Personal History

I’m a former physician and longterm meditator. Mindful Biology grew out this background as well as my history of childhood adversity.
My early adversity included parental addictions, frequent relocations, my parents' divorce when I was four, my mother's severe depression, her suicide when I was six, abuse at the hands of a stepmother, and my sister's psychosis when I was eleven. These difficulties fueled a lifelong search for wellness.
Nature gave me refuge as I came of age. It taught me to love biology, which motivated me to go to college. I began by focusing on zoology and ecology, but I drifted into biomedical fields. I entered graduate school to study biophysics and neuroscience. When the lab environment felt too isolating, I decided on medical training. I specialized in ophthalmology, ocular oncology, and reconstructive surgery.
Though raised an atheist, I felt spiritual leanings. These gained importance when I entered 12-step programs near the end of medical school. Their spiritual focus led me to try a variety of churches, but none felt right. Then I happened upon a Quaker meeting house. It drew me in because Quakerism had been part of my ancestry. I soon found that silent worship works for me. The contemplative environment helped me connect my love of biology with spiritual feelings of awe.
Serious neck problems ended my surgical career at age forty-one. Emotional upheaval followed and culminated in powerful spiritual experiences. Many of these were Christian in character. Because my wife had been raised Catholic, I converted and began attending mass. Reverence and mystery enriched my connection with biology.
To reduce stress and tension, I took up mindfulness meditation after my career ended. I found that my biological knowledge complemented mindfulness practice. Wanting to go deeper, I sought guidance at a Buddhist retreat center.
Around this time, I was learning to practice acupuncture. Chinese Medicine helped me adopt a holistic view of the body and healthcare. I grew more sensitive to bodily energies and how our connection with nature influences well-being.
In 2010, I began leading a meditation group. Using life science to help people deepen mindfulness felt rewarding. Mindful Biology was born.
Two years later, I began teaching at a yoga institute that focused on mindfulness and trauma. My role was to explain human biology to budding yoga teachers and yoga therapists. Many came from poor parts of Oakland with substandard schools. They were suspicious of academics, so teaching science required care. Using inspiring imagery, I emphasized life's beauty, complexity, and subtlety. I led guided meditations to help students connect biological concepts with embodied feelings. Several said this was the first time they'd enjoyed studying science.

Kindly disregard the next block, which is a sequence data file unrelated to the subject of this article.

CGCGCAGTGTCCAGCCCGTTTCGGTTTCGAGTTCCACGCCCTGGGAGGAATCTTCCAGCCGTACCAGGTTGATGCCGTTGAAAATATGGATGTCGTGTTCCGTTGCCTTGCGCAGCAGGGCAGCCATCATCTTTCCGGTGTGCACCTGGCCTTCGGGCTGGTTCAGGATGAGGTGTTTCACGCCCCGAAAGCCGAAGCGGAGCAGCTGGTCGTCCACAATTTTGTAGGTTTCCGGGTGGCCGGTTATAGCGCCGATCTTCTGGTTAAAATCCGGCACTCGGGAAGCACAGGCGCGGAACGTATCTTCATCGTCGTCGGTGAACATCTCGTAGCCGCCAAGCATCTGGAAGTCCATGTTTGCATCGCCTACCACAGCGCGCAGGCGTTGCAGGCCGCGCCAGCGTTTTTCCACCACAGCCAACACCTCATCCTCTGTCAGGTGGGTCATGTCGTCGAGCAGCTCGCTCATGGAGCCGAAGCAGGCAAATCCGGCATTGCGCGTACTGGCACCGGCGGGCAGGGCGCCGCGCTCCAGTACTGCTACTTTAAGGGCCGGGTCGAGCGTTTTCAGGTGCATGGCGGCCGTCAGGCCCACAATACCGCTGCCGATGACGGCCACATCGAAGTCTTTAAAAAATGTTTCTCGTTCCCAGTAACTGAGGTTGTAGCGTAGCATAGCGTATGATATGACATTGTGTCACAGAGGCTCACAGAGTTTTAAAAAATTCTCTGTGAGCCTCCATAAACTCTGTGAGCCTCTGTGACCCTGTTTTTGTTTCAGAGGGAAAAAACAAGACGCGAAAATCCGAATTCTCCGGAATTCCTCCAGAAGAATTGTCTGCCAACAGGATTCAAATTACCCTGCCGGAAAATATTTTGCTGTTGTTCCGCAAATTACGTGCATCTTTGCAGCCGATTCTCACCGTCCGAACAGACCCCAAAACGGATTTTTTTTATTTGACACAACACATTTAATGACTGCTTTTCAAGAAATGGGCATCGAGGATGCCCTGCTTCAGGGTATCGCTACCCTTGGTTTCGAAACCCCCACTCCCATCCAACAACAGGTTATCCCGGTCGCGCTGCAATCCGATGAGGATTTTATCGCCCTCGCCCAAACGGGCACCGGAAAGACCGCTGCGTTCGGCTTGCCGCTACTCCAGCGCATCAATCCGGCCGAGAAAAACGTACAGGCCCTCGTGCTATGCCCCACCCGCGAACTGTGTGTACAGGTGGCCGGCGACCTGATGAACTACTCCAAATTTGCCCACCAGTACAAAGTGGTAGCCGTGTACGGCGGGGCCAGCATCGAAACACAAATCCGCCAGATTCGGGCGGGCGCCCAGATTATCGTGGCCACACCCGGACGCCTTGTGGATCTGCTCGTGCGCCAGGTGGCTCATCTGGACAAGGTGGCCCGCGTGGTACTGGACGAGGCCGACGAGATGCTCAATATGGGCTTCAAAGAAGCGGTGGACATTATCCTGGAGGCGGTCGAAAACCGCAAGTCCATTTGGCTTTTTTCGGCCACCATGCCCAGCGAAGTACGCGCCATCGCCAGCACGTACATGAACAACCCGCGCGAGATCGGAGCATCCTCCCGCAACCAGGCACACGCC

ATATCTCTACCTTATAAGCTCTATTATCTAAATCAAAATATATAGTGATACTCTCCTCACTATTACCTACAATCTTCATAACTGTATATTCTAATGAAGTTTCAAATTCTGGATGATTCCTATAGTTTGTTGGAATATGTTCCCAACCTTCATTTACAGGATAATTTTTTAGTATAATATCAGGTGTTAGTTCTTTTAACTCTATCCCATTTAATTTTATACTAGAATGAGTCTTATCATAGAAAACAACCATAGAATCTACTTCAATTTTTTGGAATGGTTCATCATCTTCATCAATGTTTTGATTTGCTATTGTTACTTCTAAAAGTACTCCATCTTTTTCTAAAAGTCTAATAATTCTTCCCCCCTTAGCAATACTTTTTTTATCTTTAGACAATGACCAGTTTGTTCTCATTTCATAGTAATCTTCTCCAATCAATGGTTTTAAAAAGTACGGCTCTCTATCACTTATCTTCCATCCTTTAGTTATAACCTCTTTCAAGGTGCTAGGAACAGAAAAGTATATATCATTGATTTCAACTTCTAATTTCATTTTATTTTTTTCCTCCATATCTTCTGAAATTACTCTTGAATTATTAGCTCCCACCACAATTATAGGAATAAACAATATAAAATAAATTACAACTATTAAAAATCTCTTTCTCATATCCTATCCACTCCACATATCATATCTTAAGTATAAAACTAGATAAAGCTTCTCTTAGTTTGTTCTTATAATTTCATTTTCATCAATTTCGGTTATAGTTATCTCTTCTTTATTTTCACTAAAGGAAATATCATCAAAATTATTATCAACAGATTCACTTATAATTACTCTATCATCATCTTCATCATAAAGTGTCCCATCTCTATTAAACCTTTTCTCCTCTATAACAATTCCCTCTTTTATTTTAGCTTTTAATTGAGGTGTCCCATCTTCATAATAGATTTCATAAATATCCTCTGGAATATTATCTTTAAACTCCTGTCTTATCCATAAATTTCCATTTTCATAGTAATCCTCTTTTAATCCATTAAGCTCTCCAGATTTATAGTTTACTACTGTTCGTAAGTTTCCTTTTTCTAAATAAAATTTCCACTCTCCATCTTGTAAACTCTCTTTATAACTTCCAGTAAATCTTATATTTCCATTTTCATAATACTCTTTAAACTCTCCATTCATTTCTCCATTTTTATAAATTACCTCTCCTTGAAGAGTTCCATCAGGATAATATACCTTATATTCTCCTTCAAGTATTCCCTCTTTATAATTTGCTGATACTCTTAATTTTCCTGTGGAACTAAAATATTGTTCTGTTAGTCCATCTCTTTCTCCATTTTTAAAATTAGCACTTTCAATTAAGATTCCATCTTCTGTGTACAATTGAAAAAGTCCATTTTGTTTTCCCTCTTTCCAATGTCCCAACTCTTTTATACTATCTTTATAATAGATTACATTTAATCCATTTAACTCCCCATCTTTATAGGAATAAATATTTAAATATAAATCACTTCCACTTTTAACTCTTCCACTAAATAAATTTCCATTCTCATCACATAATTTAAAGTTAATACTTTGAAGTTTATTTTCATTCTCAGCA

Teaching enriched my meditation practice. As I grew more comfortable with biology-based mindfulness, I felt less separate from my body, other beings, and the biosphere. This led me to non-dual practices, which became part of my spiritual repertoire.
As Mindful Biology matured, I found ways to merge science with spirituality while honoring the values of both. For instance, I learned to emphasize well-established, non-controversial findings. I found this limits skepticism but leaves plenty of room for awe and reverence. I also learned to avoid technical detail and encourage meditative investigation of the basic stuff of life.
While developing Mindful Biology, I wasn't keeping notes. I am unable to name sources for many of the ideas presented. Yet there were sources: books I've read, traditions I've explored, and people who've taught and guided me. Mindful Biology expresses my aesthetics and worldview, but its principles and practices were developed by others, often long ago.
Mindful Biology isn't an academic project; it's a program of joyful relating with Life. It connects us with our bodies, one another, and the natural world. Though it hasn't been researched directly, it presents scientific facts, offers evidence-based practices, and has helped me and many students. I invite you to give it a try.